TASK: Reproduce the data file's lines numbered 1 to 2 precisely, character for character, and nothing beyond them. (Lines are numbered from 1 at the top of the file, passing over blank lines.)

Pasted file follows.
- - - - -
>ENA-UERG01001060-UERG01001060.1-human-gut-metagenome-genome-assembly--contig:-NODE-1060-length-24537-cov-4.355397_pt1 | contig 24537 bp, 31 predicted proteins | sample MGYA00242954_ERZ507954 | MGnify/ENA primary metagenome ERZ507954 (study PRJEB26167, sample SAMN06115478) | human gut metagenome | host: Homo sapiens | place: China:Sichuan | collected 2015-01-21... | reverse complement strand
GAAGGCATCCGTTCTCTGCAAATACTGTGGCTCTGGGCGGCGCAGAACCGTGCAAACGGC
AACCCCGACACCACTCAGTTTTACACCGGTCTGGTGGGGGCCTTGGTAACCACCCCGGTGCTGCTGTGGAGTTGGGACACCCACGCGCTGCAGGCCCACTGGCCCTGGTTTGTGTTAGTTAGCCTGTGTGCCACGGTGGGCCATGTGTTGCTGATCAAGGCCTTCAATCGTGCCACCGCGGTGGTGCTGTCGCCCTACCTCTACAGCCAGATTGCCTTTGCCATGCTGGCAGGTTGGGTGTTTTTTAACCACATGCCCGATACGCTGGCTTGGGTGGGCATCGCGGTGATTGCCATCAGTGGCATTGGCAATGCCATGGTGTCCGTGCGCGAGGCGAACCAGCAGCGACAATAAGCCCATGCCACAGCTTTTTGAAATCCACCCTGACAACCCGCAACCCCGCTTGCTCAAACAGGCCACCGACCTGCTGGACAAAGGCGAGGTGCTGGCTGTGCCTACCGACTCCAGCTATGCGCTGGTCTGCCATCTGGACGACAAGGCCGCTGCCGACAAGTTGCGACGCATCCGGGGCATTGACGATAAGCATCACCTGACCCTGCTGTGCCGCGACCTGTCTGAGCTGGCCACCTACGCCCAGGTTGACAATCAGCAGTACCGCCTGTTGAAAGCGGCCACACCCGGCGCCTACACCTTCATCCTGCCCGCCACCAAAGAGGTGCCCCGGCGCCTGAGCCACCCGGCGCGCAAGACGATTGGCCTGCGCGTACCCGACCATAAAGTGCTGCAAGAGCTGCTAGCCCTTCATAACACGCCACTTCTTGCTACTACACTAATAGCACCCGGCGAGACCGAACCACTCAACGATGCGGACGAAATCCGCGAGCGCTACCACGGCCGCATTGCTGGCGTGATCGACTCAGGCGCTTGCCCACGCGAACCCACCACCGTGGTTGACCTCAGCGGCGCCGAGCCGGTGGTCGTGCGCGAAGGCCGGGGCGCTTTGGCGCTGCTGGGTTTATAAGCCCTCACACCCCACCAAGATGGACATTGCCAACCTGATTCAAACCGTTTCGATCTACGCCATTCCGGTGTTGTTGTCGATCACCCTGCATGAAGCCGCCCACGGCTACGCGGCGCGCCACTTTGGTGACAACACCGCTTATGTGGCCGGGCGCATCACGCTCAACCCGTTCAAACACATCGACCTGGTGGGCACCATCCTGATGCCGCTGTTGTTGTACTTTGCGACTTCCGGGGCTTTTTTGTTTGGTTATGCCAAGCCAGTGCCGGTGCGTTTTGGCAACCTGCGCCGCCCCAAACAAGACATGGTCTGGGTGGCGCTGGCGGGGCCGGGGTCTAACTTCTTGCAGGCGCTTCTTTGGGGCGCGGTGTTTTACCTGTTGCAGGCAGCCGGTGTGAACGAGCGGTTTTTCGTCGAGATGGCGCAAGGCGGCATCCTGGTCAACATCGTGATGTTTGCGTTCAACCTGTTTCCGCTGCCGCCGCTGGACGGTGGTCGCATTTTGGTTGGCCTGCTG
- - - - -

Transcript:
>ENA-UERG01001060-UERG01001060.1-human-gut-metagenome-genome-assembly--contig:-NODE-1060-length-24537-cov-4.355397_pt1 | contig 24537 bp, 31 predicted proteins | sample MGYA00242954_ERZ507954 | MGnify/ENA primary metagenome ERZ507954 (study PRJEB26167, sample SAMN06115478) | human gut metagenome | host: Homo sapiens | place: China:Sichuan | collected 2015-01-21... | reverse complement strand
GAAGGCATCCGTTCTCTGCAAATACTGTGGCTCTGGGCGGCGCAGAACCGTGCAAACGGC